One can easily see the richness and depth of Christianity in how reflections on its doctrines anticipate problems that we have only really recognized recently. Indeed, if Zizioulas is right, it is only with the Trinitarian understanding that the idea of personhood as a metaphysical concept arose in Western history.
What do I mean by this? Well, if you read Part 1, you see that a person is something more than the facts, the impersonal properties that serve as the material through which, and upon which, a personal agent acts. My body is an important part of me, to be sure. But you can’t look at my genetics and say therefore that I am nothing more than the biological laws that drive my body. I am also a person.
We call this “reductionism”—when you reject whatever the whole is, claiming rather that the whole is nothing more than the parts that make up that whole. Racism relies on a form of reductionism, ignoring the personhood of anyone with a particular genetic makeup. Same with misogyny, misandry, and all other forms of hatred that rely on categorizing people.
Neither can we categorize God. The God of the Bible is not like other gods. In fact, the doctrine of the Trinity makes this clear in more ways than one.
The Existentialists noted the problem of the relationship between what makes you up and who you are. We humans, they would say, are the ones who determine the natures of things. We see some stone and a stick, and we determine it is a lever, or a mallet. We determine that a pile of lumber shall make up a house or a deck. We look upon the world and give the things within it proper places and uses.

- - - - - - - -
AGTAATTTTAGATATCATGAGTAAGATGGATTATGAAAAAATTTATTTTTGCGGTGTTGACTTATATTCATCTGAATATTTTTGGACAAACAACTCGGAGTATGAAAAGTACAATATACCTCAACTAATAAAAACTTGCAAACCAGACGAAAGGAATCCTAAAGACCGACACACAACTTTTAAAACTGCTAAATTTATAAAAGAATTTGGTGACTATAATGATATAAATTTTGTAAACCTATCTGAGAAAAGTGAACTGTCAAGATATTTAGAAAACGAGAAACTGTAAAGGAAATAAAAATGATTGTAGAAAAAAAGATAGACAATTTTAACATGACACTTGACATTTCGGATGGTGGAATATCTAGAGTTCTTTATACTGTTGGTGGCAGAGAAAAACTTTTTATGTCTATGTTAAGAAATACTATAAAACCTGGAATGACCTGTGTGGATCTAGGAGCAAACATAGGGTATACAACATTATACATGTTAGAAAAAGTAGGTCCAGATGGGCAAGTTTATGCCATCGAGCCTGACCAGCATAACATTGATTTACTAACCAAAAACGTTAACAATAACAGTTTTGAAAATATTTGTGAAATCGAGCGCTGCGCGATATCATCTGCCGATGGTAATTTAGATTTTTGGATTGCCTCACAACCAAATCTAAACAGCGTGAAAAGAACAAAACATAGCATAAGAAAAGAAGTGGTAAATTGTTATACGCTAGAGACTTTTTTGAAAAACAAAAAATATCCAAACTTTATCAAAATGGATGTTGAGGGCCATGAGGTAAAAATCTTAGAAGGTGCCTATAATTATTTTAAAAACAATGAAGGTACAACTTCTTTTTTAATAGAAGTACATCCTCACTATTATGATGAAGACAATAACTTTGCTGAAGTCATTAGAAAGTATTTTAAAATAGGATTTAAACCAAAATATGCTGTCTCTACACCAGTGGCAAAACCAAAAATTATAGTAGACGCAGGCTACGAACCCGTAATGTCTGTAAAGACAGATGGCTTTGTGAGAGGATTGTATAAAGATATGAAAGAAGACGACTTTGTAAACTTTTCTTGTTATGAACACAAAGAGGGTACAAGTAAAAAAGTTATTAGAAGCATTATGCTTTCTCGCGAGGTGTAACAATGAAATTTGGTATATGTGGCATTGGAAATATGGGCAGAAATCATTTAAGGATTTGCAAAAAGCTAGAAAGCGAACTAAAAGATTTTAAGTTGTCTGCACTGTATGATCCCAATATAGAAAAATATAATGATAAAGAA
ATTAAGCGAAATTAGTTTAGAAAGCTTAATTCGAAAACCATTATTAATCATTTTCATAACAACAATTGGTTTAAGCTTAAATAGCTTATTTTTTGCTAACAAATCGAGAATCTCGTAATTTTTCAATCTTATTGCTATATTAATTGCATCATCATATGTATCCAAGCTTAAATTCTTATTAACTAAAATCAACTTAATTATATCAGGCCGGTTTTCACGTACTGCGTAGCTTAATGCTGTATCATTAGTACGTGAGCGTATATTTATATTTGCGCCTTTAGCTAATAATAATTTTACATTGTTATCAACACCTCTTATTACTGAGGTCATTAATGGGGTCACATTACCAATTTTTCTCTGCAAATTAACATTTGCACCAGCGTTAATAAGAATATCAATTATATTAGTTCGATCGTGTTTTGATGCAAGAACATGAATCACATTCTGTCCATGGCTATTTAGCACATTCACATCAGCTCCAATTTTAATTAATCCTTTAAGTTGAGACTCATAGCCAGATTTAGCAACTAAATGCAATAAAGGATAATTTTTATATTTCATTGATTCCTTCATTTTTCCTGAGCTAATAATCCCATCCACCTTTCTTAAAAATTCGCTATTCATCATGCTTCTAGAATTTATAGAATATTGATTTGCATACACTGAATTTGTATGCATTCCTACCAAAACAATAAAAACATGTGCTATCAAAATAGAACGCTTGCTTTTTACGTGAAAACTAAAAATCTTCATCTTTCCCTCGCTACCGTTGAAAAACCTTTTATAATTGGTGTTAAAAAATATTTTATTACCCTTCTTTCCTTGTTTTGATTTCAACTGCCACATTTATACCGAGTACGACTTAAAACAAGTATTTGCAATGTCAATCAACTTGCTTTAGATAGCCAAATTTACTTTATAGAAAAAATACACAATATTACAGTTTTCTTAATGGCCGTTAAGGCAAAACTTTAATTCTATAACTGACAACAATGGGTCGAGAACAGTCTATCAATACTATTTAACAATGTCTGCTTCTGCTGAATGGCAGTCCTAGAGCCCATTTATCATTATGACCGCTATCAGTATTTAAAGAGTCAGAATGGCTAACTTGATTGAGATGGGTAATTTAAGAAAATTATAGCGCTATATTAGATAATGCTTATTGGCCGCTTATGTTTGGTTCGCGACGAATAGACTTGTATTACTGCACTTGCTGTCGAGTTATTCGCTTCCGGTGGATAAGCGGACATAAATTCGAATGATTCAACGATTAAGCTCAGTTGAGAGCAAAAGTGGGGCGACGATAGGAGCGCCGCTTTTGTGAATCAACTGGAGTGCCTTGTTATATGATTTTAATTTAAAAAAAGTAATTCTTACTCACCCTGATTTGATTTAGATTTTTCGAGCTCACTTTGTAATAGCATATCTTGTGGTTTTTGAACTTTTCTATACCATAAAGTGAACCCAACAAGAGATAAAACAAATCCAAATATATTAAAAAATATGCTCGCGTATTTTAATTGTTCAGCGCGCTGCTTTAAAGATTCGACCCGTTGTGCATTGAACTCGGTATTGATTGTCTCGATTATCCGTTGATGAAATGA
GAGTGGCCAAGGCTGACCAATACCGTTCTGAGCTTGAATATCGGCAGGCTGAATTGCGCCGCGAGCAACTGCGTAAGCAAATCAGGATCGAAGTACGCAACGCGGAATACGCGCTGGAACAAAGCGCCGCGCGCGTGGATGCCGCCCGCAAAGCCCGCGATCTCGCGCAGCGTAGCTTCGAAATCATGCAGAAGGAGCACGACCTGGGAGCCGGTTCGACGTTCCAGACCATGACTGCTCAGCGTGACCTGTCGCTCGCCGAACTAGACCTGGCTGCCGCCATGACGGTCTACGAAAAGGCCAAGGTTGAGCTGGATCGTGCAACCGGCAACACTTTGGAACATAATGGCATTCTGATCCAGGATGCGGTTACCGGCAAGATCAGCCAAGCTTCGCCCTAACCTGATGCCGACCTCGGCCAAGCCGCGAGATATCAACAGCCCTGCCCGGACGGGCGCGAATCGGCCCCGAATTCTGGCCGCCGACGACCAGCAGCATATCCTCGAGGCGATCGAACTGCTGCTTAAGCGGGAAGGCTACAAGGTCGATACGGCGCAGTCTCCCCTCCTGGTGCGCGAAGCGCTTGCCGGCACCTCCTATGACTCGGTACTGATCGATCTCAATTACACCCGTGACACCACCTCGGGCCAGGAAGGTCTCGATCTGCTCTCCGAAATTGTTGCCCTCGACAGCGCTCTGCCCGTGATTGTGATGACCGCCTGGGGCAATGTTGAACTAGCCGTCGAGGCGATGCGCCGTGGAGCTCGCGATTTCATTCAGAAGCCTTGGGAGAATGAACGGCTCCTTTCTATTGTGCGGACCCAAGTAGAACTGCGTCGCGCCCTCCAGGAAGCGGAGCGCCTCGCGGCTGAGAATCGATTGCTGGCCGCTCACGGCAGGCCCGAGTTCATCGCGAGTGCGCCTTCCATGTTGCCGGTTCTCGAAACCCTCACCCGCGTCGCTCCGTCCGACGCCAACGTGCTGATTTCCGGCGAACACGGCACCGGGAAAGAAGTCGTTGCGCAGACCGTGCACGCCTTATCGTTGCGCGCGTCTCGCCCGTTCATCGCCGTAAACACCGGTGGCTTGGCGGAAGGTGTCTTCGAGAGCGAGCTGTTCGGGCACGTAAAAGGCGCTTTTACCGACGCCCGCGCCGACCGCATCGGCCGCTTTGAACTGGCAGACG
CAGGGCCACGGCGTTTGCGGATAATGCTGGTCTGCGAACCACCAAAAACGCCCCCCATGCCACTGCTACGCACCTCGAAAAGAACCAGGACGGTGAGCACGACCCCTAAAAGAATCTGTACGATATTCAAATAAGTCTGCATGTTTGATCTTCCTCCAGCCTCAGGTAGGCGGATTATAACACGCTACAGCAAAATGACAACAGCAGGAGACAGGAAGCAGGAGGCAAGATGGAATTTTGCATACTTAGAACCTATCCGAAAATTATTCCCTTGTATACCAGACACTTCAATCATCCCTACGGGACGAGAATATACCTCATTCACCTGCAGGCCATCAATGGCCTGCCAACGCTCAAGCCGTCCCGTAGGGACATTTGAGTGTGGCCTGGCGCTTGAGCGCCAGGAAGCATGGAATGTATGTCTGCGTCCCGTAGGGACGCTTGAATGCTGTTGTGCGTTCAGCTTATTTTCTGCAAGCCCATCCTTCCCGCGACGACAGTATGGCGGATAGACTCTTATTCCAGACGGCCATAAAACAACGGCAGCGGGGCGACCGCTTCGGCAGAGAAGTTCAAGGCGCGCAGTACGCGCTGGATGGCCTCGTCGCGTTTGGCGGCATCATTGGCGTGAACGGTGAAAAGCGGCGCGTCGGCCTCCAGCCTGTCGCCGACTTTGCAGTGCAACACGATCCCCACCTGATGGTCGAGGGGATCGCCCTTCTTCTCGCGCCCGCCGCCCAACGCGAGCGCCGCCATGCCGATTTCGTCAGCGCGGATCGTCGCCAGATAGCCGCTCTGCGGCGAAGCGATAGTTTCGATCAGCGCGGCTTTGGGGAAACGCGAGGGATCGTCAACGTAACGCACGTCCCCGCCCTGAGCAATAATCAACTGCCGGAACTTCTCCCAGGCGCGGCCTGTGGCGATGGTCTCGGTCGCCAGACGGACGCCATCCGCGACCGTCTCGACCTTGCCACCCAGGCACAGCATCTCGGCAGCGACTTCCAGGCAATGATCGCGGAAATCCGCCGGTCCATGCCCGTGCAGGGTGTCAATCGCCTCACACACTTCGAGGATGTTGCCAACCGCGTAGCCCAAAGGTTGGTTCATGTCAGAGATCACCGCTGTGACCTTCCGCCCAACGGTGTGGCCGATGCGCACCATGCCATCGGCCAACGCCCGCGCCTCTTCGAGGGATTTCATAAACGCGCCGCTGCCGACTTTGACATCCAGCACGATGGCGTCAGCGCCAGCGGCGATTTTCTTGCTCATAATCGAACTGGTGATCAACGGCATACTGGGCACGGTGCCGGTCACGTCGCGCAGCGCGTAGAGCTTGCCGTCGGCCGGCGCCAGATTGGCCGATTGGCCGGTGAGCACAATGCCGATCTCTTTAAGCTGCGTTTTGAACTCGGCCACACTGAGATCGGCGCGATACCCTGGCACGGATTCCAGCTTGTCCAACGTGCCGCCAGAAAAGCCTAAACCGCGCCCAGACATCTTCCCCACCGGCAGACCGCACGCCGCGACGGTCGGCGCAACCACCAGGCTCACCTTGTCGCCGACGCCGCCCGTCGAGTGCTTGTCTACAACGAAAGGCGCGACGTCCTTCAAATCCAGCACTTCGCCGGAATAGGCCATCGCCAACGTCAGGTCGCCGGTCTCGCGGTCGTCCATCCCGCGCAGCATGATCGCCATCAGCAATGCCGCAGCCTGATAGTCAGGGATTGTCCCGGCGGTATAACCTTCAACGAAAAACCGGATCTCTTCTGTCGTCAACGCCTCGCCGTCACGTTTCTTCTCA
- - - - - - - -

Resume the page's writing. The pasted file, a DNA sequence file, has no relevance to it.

What then do we do with ourselves? The Existentialists reject belief in God, and thus see humans as beings who have no one to give to them a nature or purpose. We must give ourselves a nature. We determine for ourselves what we are. And this is both exciting and terrible—we are orphans in a universe without purpose or nature. We must decide for ourselves.
Of course, we Christians believe in God, and that God has given us a nature. But then we might ask, “Who gives God a nature?” In a real way, God could be an existentialist—not that God is an atheist, but because there is no one and no thing above God to give him a nature.
Well, perhaps God’s nature—being all-powerful, all-knowing, all-good, eternal—these are God’s nature, period. And God is, you might say, constrained by these properties. And, because God did not create himself, he did not have a choice over his existence or his properties. God seems to be utterly unfree, existing without choice over existing and over what attributes belong to him. In some ways, he seems in a state worse than what the Existentialists claim we are in.
Zizioulas refers to this situation as “ontological necessity.” (“Ontology” refers to the study or nature of being itself.) It seems that God, left as simply a being that is eternal, all-powerful, etc. is just as trapped as we might be.